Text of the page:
On May 4, 2020, the Africa office of the World Health Organization (WHO) issued a statement on COVID-19 deeply at odds with policies in Europe and North America. Of the hundreds of millions of dollars with which governments and foundations are spending on research, virtually nothing is directed toward potential traditional, complementary and integrative contributions. Media coverage of the widespread interest in such approaches, when it occurs, focuses on extremes. The Wall Street Journal led with cow dung, garlic and prayer and Nature with “cow urine, bleach and cocaine” together with the broadly dismissive “pseudoscience” and “bunk”. Scores upon scores of in vitro and other trials showing antiviral activity of herbs are dismissed. In contradistinction, WHO’s statement models calmness and reason. The agency calls for research while warning about over-claims. Should WHO’s integrative, inclusive statement be actively endorsed by natural health and integrative organizations?
The banner under which the WHO’s traditional medicine section operates is “traditional, complementary and integrative medicine”. In the last four years, the section has expanded to embrace “complementary” and “integrative”. Here is the core statement on WHO’s position on natural agents in the treatment of COVID-19:
“WHO is working with research institutions to select traditional medicine products which can be investigated for clinical efficacy and safety for COVID-19 treatment. In addition, the Organization will continue to support countries as they explore the role of traditional health practitioners in prevention, control, and early detection of the virus as well as case referral to health facilities.”
WHO is not arguing that everything traditional is useful against the peculiar virus. In fact, WHO’s statement appeared to be timed in part to counter some brash claims with little scientific justification. The president of Madagascar, Andry Rajoelina, is promoting a liquid cure, Covid Organics, developed by the Malagasy Institute of Applied Research (IMRA). The decoction is based on artemisia, a plant widely respected for its medicinal qualities. Covid Organics also includes additional herbs not presently disclosed. Following Rajoelina’s widely publicized pitching of his nation’s product, multiple African nations including Tanzania, Chad, Ghana and Guinea Bissau are importing Covid Organics or have announced intention to do so.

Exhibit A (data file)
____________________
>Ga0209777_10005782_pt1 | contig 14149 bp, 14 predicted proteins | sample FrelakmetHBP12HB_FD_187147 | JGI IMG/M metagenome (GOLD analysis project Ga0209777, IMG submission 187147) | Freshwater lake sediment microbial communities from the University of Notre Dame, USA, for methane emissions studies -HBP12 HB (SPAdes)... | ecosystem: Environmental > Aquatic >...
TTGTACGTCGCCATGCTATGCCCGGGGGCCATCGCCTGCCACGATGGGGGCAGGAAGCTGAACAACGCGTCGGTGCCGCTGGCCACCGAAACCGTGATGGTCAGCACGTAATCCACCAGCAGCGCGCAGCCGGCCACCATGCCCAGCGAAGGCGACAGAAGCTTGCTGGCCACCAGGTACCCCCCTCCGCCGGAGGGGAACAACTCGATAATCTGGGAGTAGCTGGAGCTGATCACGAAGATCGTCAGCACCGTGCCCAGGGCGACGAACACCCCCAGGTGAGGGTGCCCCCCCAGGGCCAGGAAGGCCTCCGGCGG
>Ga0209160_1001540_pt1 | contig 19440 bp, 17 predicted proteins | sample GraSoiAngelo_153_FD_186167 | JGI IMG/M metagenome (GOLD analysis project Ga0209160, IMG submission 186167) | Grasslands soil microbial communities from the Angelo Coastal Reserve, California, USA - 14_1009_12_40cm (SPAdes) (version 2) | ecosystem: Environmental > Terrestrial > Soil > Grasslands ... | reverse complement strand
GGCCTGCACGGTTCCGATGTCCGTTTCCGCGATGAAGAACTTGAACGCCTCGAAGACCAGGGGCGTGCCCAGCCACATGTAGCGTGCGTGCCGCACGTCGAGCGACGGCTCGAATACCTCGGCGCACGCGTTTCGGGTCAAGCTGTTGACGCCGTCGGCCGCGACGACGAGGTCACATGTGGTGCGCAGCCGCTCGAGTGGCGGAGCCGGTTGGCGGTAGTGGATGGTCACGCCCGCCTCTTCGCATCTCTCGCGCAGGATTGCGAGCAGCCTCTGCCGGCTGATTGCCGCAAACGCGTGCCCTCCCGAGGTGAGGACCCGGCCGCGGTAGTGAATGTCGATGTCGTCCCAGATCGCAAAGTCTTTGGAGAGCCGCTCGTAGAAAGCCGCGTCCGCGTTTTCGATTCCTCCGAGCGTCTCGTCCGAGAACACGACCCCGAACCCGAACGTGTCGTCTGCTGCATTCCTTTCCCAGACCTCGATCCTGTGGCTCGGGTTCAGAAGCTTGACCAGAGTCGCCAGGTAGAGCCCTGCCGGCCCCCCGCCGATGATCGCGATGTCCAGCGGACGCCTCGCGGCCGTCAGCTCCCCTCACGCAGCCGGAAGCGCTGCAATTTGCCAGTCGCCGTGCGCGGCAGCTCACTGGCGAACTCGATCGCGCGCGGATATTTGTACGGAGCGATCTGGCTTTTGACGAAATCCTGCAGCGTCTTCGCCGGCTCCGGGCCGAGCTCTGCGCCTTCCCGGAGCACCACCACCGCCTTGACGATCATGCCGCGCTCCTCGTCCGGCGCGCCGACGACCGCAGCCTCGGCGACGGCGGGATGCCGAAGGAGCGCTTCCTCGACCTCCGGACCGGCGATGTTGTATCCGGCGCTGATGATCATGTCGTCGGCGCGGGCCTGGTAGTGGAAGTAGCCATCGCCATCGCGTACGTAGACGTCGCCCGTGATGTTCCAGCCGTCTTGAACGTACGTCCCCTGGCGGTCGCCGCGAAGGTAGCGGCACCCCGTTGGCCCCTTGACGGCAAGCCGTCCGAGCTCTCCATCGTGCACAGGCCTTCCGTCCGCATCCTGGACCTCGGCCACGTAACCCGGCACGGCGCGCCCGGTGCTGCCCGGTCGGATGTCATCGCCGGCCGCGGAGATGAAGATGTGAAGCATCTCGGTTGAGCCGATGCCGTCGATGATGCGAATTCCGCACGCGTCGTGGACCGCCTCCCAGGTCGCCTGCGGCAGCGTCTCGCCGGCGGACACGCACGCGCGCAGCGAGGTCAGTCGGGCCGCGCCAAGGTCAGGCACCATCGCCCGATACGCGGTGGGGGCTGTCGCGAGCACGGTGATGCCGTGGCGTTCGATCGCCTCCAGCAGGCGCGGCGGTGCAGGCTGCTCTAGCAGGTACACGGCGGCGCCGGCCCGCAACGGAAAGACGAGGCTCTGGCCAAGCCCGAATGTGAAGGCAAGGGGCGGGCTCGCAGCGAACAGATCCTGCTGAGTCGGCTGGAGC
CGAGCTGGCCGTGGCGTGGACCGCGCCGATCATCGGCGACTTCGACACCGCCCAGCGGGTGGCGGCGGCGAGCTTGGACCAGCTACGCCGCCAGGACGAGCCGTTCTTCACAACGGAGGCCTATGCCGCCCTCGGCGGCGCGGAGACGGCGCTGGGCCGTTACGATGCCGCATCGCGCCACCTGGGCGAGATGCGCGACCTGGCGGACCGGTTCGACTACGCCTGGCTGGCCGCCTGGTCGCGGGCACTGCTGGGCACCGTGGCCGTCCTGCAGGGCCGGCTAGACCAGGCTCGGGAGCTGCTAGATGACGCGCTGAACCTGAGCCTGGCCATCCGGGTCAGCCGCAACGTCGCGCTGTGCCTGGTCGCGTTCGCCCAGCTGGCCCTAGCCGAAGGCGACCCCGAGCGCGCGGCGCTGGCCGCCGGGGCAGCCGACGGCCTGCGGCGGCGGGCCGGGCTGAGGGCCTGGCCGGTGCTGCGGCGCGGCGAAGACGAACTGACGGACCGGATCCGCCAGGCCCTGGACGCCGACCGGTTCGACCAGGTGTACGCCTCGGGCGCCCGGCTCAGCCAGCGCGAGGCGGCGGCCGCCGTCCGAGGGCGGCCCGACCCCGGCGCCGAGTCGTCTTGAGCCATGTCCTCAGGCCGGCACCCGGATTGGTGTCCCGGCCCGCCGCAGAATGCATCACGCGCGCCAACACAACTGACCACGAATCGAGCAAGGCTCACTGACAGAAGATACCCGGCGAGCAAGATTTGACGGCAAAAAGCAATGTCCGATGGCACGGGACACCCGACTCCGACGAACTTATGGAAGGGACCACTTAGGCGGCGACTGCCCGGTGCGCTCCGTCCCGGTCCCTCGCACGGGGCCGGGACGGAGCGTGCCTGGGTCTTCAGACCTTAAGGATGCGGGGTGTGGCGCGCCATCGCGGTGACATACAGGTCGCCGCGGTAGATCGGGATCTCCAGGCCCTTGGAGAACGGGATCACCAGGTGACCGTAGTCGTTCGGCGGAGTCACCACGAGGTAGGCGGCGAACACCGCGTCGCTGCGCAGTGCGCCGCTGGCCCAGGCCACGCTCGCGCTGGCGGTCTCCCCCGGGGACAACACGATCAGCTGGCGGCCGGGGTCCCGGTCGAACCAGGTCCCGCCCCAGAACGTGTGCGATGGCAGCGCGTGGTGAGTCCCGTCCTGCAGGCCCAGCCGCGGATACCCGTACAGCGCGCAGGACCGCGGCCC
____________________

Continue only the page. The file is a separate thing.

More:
The evidence Rajoelina cites is limited to a loose observation of a few score users. In WHO’s statement, the global agency directly warned against promotion of products that have only observational claims. WHO Africa closes with a warning:
The use of products to treat COVID-19, which have not been robustly investigated can put people in danger, giving a false sense of security and distracting them from hand washing and physical distancing which are cardinal in COVID-19 prevention, and may also increase self-medication and the risk to patient safety.
WHO’s statement was a balancing act. A Health Policy Watch thought piece, accompanied by pictures of rows of artemisia annua growing on a West Virginia farm, credited WHO’s “diplomatically framed statement.” The writer noted that:
Several decades ago, the same plant [artemisis annua] was found to be effective against malaria parasites, leading to the development of modern artemisinin-based combination therapies (ACTs), which are now a worldwide standard for malaria.
Split perspectives on the WHO message
In a very short notice on the WHO Africa statement, the New York Times included a note of surprising, if minimalist, balance: “The WHO said it supported scientifically proven traditional medicine, adding that complementary and alternative medicine had many benefits.” Yet the news organization’s disinterest came through in multiple ways. While for instance a Nigerian paper led with a positive headline (“WHO Endorses Scientifically Proven Traditional Medicine”), the New York Times‘ headline writer reached down to near the end of the WHO statement to frame the statement negatively: “WHO Cautions Against Untested COVID-19 Traditional Remedies.” One headline drives people away, the other pulls readers toward.
The fact that the Times’ piece was a cursory notice based on news from Reuters spoke also of the lack of importance the paper gave to the topic. While the Times briefly referenced WHO Africa’s multi-year involvement in supporting research, the Nigerian paper included instructive background. WHO Africa shared WHO’s commitment to building infrastructure for traditional medicine research since the agency began systematically working with nations in Africa and elsewhere two decades ago and most recently reflected in the Traditional Medicine Strategy 2014-2023: